[dropcap]I[/dropcap]n my elementary school days, I went to a one room country schoolhouse where Tom Sawyer or Huckleberry Finn would have felt at home. It’s an historical landmark now—you can Google it: Papoose Creek School. And yes, one couldn’t possibly give that name to a school these days.
Papoose Creek School was one modest room, not counting a cloak room where a boy could also put his fishing rod or .22 rifle or 20 gauge shotgun if he happened to bring them to school. Look, the namesake of the school—Papoose Creek—did have trout after all, and the woods across the road had rabbit and squirrels. What else was a kid to do after school but fish and hunt?
This was a school with one very stern disciplinarian of a teacher and 32 pupils, give or take, grades one through eight.
Mrs. Torkleson ruled the place with an extra thick hickory stick and she wasn’t shy about whacking any of us across the back or shoulders with it either. Hey, teacher, just try that in any American school today. You’d wind up in jail but only after making the front page of the New York Times. But she was effective. All of us were so quiet, so well-behaved, that most of the time you could hear a pin drop in that rustic little room and I mean that literally not figuratively.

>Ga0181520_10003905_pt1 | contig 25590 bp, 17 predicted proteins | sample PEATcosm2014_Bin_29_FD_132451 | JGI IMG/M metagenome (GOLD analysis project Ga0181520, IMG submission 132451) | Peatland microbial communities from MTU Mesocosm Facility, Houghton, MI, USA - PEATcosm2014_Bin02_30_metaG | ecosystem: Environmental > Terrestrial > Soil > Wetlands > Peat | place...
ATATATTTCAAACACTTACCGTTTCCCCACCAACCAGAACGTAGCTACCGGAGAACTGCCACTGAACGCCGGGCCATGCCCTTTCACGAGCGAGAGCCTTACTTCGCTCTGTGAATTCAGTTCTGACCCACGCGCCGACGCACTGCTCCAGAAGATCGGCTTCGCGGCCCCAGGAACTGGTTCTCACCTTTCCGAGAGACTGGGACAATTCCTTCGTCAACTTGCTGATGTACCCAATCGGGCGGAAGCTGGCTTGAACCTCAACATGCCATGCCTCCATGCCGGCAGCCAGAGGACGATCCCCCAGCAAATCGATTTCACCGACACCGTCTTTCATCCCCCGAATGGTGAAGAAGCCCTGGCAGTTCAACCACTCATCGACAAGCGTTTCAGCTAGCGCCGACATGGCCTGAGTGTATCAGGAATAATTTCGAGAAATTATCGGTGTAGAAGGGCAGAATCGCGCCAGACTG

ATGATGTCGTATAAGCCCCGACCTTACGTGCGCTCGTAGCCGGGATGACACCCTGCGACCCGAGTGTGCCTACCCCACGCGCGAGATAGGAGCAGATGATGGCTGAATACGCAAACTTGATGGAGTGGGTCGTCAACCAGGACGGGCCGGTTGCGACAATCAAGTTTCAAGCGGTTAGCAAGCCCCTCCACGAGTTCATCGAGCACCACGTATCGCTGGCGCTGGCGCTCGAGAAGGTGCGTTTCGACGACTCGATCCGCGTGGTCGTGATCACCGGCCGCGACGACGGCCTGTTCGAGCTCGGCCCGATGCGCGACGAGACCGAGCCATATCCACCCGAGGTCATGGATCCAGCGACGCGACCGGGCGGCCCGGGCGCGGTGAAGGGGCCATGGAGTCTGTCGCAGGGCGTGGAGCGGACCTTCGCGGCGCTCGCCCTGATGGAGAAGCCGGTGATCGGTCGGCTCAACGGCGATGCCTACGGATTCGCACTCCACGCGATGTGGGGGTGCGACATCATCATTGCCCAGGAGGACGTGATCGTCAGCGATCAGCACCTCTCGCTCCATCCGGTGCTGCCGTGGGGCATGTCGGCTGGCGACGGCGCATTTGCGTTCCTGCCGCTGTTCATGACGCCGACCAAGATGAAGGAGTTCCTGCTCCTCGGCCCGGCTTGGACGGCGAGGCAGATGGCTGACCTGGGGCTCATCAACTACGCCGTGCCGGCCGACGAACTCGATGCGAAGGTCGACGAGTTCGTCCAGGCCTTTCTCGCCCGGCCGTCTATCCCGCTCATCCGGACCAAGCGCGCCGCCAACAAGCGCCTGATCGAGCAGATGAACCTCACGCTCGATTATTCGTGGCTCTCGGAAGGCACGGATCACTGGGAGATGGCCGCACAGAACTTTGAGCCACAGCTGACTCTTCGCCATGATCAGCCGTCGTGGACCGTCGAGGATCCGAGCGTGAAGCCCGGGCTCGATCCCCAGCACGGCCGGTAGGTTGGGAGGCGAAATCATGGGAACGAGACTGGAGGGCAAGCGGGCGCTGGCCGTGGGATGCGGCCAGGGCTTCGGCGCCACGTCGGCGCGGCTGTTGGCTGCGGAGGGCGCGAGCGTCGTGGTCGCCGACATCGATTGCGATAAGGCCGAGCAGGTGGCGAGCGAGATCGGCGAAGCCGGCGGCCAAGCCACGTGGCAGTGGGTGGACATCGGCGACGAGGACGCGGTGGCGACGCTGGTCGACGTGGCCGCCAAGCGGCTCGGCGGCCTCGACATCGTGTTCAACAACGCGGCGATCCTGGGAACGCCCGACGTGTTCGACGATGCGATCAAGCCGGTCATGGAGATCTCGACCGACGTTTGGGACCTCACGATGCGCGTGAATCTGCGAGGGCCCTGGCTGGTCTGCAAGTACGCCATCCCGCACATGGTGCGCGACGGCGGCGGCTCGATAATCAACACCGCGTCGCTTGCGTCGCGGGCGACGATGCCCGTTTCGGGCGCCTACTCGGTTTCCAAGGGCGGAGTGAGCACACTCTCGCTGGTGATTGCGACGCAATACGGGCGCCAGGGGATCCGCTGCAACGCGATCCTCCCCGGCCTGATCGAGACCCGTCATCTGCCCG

Now that leads me to posture. Mrs. Torkleson had the temerity to actually shout out, “Class, feet flat on the floor! Hands on your desks! Sit up straight!” multiple times each school day. I must have heard her repeat that four or five times a day for five or six years. Not counting summer vacation, of course. But then she was known to make house calls on occasional hot August afternoons.